Former United States president Bill Clinton has apologised for the slow pace of aid distribution in Haiti since the earthquake last month that killed 212,000 people and devastated the small Caribbean nation.
Appointed international aid co-ordinator by the United Nations, Mr Clinton was visiting the Haitian capital, Port-au-Prince, where he told an angry crowd that the infrastructure that would ordinarily respond to such a disaster was terribly damaged.
"All the ministers, thank God, survived, but they lost a lot of their family members and they lost a lot their senior aides," he said of the Haitian government, adding that the UN itself had suffered the largest single loss of life in itshistory.
"I'm sorry it's taken this long," the BBC reports Mr Clinton saying, "but...what I'm trying to do now is to identify the things that aren't being done and need to be speeded up, and fill those blanks. I'm doing the best I can."
Half a million living in makeshift camps
According to the UN, many people are living near the rubble of their homes and some half a million are packed into more than 300 makeshift camps that have sprung up around the city.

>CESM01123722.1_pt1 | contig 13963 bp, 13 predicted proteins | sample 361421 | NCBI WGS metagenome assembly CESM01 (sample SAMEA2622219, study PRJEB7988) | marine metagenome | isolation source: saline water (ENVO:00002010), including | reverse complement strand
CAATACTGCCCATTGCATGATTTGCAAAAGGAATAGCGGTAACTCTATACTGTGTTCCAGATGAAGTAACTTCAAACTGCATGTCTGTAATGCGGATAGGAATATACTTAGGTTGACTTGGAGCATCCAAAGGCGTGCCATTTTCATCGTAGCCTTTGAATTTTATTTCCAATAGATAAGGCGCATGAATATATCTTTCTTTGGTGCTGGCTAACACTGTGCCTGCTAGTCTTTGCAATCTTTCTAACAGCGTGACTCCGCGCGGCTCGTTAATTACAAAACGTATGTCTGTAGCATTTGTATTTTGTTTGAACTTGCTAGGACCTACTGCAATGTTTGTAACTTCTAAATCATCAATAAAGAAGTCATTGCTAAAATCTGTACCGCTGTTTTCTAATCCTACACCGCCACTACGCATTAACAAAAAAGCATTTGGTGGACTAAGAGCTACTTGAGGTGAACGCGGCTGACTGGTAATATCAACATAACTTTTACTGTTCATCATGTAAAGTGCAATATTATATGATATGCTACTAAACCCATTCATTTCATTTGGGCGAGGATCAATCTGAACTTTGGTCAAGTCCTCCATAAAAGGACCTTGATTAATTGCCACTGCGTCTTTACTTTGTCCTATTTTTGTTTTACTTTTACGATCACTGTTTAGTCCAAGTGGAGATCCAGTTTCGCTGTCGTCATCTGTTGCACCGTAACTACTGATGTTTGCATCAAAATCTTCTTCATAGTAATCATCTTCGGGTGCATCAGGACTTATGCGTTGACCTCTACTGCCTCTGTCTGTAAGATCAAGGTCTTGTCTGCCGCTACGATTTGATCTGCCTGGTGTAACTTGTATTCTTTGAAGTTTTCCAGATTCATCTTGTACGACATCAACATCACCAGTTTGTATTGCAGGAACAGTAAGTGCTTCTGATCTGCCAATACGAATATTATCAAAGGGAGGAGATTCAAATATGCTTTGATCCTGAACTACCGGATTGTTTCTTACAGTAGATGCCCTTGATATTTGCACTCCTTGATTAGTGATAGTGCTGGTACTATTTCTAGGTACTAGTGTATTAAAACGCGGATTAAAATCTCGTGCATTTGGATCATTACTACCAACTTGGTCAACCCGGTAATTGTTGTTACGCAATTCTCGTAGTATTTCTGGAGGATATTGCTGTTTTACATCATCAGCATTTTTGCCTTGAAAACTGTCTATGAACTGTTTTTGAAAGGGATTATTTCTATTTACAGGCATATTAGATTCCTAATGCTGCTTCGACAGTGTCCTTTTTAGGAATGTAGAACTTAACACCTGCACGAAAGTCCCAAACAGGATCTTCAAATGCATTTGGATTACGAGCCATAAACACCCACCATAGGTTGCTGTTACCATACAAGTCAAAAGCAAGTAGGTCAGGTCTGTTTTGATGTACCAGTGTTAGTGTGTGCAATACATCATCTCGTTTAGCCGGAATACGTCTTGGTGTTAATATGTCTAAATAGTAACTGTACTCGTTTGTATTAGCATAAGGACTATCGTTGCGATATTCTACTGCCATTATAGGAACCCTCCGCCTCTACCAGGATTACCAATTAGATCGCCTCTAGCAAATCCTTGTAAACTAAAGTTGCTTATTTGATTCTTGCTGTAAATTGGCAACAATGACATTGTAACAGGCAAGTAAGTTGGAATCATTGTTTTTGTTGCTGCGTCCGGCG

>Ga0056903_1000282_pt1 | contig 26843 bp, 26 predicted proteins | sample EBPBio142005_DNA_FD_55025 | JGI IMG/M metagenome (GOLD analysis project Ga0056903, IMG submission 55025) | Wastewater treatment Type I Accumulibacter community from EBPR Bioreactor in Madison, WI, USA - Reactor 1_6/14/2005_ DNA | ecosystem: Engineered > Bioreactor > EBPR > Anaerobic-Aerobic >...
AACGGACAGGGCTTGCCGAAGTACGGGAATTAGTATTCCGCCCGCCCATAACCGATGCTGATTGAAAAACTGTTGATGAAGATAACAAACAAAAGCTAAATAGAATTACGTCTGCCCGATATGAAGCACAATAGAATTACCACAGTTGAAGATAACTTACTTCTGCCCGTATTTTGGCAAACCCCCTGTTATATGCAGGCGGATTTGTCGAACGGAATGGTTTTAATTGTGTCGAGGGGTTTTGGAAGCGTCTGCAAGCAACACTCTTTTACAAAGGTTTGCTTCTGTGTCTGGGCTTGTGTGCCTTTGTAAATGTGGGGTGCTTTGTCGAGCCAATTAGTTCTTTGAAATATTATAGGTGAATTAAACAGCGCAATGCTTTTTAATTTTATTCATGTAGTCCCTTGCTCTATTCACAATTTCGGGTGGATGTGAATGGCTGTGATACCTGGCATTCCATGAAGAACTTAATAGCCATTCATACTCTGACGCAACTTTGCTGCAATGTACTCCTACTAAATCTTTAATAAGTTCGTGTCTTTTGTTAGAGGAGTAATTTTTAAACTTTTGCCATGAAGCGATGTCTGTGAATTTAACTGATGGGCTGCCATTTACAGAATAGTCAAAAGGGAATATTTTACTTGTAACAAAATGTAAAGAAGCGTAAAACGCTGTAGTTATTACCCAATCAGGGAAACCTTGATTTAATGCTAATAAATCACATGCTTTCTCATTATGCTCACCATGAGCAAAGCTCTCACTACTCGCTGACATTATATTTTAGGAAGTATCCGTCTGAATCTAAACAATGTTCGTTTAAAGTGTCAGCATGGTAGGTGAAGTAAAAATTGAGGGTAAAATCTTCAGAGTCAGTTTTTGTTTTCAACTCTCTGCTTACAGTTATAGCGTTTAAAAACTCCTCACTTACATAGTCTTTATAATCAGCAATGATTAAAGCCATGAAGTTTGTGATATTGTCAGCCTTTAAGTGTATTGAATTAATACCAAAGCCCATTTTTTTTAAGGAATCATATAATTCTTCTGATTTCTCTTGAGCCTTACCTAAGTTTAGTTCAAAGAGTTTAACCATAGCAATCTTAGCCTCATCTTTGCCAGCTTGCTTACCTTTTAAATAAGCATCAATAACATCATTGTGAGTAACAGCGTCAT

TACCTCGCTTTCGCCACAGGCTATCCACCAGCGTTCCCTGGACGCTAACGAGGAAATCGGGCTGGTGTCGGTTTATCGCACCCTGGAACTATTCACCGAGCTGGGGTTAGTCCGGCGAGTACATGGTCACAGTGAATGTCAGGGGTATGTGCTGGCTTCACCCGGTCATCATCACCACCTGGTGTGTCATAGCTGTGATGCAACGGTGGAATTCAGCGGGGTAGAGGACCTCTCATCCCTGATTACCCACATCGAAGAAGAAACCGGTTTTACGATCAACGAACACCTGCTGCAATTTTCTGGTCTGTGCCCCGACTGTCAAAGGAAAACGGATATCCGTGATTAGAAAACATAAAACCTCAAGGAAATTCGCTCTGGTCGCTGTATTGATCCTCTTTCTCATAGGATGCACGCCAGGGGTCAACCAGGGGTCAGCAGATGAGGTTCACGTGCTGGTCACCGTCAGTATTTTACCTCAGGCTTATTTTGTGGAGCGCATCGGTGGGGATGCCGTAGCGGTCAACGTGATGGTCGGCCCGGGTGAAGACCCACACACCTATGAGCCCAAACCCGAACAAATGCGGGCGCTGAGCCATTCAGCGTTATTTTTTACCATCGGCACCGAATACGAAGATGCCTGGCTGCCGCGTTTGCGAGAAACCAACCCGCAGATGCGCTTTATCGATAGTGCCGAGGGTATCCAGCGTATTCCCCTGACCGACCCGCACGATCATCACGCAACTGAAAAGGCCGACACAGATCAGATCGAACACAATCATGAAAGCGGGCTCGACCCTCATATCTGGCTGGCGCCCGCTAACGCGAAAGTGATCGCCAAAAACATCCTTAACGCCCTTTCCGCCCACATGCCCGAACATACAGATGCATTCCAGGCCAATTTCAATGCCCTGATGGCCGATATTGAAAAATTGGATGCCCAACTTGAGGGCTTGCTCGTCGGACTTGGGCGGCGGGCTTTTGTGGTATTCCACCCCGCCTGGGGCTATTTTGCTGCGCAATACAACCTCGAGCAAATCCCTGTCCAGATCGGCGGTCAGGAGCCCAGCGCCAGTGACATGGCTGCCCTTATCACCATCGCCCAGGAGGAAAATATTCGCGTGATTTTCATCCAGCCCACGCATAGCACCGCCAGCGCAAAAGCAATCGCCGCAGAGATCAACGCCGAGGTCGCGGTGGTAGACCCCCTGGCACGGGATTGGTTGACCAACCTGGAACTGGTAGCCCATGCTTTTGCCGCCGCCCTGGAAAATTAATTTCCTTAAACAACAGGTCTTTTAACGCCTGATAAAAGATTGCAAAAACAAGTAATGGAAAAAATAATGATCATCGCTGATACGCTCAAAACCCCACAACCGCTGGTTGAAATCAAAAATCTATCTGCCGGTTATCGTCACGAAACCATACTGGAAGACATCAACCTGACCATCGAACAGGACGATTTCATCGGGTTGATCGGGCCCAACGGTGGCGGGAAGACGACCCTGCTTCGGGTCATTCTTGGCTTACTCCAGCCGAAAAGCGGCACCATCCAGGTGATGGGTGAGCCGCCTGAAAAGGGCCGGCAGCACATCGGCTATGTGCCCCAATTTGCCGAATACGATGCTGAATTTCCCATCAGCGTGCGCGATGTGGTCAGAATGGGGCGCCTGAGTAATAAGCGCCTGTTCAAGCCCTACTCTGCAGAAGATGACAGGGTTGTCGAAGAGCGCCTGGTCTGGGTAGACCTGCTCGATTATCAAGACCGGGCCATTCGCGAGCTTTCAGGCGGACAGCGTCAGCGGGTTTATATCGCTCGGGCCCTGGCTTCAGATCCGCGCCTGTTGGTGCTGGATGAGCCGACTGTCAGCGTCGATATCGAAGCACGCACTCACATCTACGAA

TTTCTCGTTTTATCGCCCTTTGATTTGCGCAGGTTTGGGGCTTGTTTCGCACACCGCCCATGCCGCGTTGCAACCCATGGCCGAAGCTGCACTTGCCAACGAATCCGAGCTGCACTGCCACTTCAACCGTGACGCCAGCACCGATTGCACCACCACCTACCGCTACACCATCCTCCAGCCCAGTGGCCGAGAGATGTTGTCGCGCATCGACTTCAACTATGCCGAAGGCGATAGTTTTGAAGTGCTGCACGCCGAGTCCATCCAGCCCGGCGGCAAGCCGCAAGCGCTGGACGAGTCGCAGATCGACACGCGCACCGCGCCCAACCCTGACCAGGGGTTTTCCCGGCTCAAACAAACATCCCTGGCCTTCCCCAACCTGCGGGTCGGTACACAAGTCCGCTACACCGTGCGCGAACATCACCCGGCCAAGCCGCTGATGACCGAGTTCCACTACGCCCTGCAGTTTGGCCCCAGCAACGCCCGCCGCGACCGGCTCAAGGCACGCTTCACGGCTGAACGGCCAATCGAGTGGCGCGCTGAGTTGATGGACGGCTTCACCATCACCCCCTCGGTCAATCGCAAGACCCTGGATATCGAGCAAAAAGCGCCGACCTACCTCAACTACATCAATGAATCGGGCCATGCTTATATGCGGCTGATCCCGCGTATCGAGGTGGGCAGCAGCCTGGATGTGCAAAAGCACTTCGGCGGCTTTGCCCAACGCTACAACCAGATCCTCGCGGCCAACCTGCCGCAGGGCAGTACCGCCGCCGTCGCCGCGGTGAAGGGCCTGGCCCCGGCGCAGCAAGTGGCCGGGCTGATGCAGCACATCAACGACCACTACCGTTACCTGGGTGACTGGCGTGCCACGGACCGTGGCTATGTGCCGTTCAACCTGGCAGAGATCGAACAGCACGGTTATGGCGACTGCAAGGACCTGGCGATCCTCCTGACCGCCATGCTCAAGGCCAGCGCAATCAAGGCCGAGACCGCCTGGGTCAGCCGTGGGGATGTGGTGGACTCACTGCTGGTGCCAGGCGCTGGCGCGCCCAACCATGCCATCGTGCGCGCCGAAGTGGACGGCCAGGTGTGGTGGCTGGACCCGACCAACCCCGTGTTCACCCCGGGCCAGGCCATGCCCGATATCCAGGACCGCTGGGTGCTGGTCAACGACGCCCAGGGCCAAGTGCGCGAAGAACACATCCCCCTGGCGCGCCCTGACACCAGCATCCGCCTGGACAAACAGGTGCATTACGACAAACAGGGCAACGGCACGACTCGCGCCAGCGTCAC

Mr Clinton said several thousand new tents would arrive in the next few days to help some of those still sleeping on the streets, along with a hundred trucks to help distribute more aid.
He said he would be looking at the structure of the aid operation to see how it could be made to function in a more effective way.
"Part of it is just shipping the volume of food in here that is necessary," he said, adding that there was also a considerable distance between the 16 main food distribution centres in the country.
Ten missionaries sent back to jail
Meanwhile, the 10 American missionaries charged with kidnapping children in Haiti have been taken back to prison after a judge refused to grant them conditional release.
The five men and five women were arrested when they tried to take 33 Haitian children out of the country following the earthquake.